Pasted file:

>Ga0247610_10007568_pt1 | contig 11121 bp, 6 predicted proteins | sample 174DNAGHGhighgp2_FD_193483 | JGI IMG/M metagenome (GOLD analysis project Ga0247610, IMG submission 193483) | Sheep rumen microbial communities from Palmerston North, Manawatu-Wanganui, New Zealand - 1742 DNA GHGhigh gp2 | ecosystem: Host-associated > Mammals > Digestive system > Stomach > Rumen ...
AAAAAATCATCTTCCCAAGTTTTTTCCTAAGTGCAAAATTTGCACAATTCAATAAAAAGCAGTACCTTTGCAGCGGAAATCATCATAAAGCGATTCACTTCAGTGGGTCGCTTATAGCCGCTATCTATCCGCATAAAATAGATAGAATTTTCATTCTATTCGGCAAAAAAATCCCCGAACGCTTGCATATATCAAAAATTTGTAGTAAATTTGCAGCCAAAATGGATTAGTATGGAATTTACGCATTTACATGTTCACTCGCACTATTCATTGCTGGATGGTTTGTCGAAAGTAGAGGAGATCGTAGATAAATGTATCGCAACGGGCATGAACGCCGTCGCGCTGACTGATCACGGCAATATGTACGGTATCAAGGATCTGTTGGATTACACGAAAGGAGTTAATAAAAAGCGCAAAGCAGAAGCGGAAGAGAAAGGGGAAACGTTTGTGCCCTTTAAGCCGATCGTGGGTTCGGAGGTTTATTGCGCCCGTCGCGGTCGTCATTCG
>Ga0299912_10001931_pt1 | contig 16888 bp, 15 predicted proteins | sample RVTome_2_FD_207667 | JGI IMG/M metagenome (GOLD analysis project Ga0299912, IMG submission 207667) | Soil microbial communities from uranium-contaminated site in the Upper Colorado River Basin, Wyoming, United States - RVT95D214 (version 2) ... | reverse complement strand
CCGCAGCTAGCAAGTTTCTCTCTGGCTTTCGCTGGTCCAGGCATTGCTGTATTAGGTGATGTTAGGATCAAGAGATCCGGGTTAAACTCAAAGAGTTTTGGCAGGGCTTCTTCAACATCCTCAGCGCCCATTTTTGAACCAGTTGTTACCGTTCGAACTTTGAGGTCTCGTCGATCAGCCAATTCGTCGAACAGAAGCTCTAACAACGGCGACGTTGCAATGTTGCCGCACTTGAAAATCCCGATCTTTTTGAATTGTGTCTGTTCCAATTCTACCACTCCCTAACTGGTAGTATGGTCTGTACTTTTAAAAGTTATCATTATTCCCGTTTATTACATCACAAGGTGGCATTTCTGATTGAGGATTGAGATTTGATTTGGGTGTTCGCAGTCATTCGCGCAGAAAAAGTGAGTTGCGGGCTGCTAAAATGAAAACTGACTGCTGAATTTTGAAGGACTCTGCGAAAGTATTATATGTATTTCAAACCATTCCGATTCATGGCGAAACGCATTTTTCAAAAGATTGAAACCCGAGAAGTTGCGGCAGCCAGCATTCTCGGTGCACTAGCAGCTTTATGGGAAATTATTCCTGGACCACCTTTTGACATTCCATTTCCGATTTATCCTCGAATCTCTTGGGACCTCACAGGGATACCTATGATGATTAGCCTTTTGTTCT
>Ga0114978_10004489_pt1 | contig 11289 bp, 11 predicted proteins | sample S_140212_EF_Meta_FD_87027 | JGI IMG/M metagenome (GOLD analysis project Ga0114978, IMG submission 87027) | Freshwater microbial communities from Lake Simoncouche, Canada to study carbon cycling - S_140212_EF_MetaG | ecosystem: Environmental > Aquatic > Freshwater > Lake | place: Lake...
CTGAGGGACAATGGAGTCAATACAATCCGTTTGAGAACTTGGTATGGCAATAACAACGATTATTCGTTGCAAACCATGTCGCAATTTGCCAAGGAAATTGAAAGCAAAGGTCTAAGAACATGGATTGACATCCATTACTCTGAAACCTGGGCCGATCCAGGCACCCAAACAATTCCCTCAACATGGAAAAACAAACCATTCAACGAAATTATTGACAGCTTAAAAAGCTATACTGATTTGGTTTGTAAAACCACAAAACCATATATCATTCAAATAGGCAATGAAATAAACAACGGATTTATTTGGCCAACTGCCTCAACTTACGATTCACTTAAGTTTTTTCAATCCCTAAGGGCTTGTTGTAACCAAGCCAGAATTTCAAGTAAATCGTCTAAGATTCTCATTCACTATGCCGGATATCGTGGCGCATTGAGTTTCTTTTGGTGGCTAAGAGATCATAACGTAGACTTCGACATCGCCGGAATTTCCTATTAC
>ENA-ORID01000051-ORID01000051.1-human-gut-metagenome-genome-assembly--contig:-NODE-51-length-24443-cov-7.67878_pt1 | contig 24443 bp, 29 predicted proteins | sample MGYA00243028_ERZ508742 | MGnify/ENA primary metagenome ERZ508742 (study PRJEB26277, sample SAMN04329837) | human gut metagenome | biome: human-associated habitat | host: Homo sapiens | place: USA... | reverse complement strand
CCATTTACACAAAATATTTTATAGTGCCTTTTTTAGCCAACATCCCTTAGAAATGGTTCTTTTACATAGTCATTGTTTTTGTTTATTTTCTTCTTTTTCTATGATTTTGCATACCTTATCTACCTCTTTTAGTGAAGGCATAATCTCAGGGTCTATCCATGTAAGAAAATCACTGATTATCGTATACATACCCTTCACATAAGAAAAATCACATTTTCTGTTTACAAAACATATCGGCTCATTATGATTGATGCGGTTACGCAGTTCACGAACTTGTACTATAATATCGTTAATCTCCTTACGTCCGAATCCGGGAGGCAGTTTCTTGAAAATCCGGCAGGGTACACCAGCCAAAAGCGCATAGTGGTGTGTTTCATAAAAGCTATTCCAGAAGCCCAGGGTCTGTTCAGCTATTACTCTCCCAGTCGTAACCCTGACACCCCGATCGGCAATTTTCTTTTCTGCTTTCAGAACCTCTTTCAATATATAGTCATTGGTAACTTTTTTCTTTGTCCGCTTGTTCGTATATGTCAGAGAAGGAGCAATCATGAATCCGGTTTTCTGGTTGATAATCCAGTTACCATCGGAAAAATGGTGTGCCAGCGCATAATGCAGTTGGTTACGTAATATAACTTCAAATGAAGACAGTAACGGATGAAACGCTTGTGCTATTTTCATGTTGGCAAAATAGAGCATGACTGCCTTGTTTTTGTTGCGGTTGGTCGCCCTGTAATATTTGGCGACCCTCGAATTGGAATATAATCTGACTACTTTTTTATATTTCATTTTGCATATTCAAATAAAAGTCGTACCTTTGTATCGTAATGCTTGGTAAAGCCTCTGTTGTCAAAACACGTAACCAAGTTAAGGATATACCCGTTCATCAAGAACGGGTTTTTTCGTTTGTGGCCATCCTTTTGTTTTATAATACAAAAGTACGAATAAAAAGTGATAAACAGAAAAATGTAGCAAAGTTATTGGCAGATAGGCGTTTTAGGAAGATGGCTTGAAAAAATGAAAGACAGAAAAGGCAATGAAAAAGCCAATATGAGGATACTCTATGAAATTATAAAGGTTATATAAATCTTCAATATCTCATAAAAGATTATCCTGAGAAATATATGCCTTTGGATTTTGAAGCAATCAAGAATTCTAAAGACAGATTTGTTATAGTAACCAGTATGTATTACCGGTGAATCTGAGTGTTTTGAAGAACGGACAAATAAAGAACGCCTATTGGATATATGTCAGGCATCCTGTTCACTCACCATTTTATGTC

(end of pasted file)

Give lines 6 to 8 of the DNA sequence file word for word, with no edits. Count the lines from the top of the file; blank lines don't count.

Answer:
CTGAGGGACAATGGAGTCAATACAATCCGTTTGAGAACTTGGTATGGCAATAACAACGATTATTCGTTGCAAACCATGTCGCAATTTGCCAAGGAAATTGAAAGCAAAGGTCTAAGAACATGGATTGACATCCATTACTCTGAAACCTGGGCCGATCCAGGCACCCAAACAATTCCCTCAACATGGAAAAACAAACCATTCAACGAAATTATTGACAGCTTAAAAAGCTATACTGATTTGGTTTGTAAAACCACAAAACCATATATCATTCAAATAGGCAATGAAATAAACAACGGATTTATTTGGCCAACTGCCTCAACTTACGATTCACTTAAGTTTTTTCAATCCCTAAGGGCTTGTTGTAACCAAGCCAGAATTTCAAGTAAATCGTCTAAGATTCTCATTCACTATGCCGGATATCGTGGCGCATTGAGTTTCTTTTGGTGGCTAAGAGATCATAACGTAGACTTCGACATCGCCGGAATTTCCTATTAC
>ENA-ORID01000051-ORID01000051.1-human-gut-metagenome-genome-assembly--contig:-NODE-51-length-24443-cov-7.67878_pt1 | contig 24443 bp, 29 predicted proteins | sample MGYA00243028_ERZ508742 | MGnify/ENA primary metagenome ERZ508742 (study PRJEB26277, sample SAMN04329837) | human gut metagenome | biome: human-associated habitat | host: Homo sapiens | place: USA... | reverse complement strand
CCATTTACACAAAATATTTTATAGTGCCTTTTTTAGCCAACATCCCTTAGAAATGGTTCTTTTACATAGTCATTGTTTTTGTTTATTTTCTTCTTTTTCTATGATTTTGCATACCTTATCTACCTCTTTTAGTGAAGGCATAATCTCAGGGTCTATCCATGTAAGAAAATCACTGATTATCGTATACATACCCTTCACATAAGAAAAATCACATTTTCTGTTTACAAAACATATCGGCTCATTATGATTGATGCGGTTACGCAGTTCACGAACTTGTACTATAATATCGTTAATCTCCTTACGTCCGAATCCGGGAGGCAGTTTCTTGAAAATCCGGCAGGGTACACCAGCCAAAAGCGCATAGTGGTGTGTTTCATAAAAGCTATTCCAGAAGCCCAGGGTCTGTTCAGCTATTACTCTCCCAGTCGTAACCCTGACACCCCGATCGGCAATTTTCTTTTCTGCTTTCAGAACCTCTTTCAATATATAGTCATTGGTAACTTTTTTCTTTGTCCGCTTGTTCGTATATGTCAGAGAAGGAGCAATCATGAATCCGGTTTTCTGGTTGATAATCCAGTTACCATCGGAAAAATGGTGTGCCAGCGCATAATGCAGTTGGTTACGTAATATAACTTCAAATGAAGACAGTAACGGATGAAACGCTTGTGCTATTTTCATGTTGGCAAAATAGAGCATGACTGCCTTGTTTTTGTTGCGGTTGGTCGCCCTGTAATATTTGGCGACCCTCGAATTGGAATATAATCTGACTACTTTTTTATATTTCATTTTGCATATTCAAATAAAAGTCGTACCTTTGTATCGTAATGCTTGGTAAAGCCTCTGTTGTCAAAACACGTAACCAAGTTAAGGATATACCCGTTCATCAAGAACGGGTTTTTTCGTTTGTGGCCATCCTTTTGTTTTATAATACAAAAGTACGAATAAAAAGTGATAAACAGAAAAATGTAGCAAAGTTATTGGCAGATAGGCGTTTTAGGAAGATGGCTTGAAAAAATGAAAGACAGAAAAGGCAATGAAAAAGCCAATATGAGGATACTCTATGAAATTATAAAGGTTATATAAATCTTCAATATCTCATAAAAGATTATCCTGAGAAATATATGCCTTTGGATTTTGAAGCAATCAAGAATTCTAAAGACAGATTTGTTATAGTAACCAGTATGTATTACCGGTGAATCTGAGTGTTTTGAAGAACGGACAAATAAAGAACGCCTATTGGATATATGTCAGGCATCCTGTTCACTCACCATTTTATGTC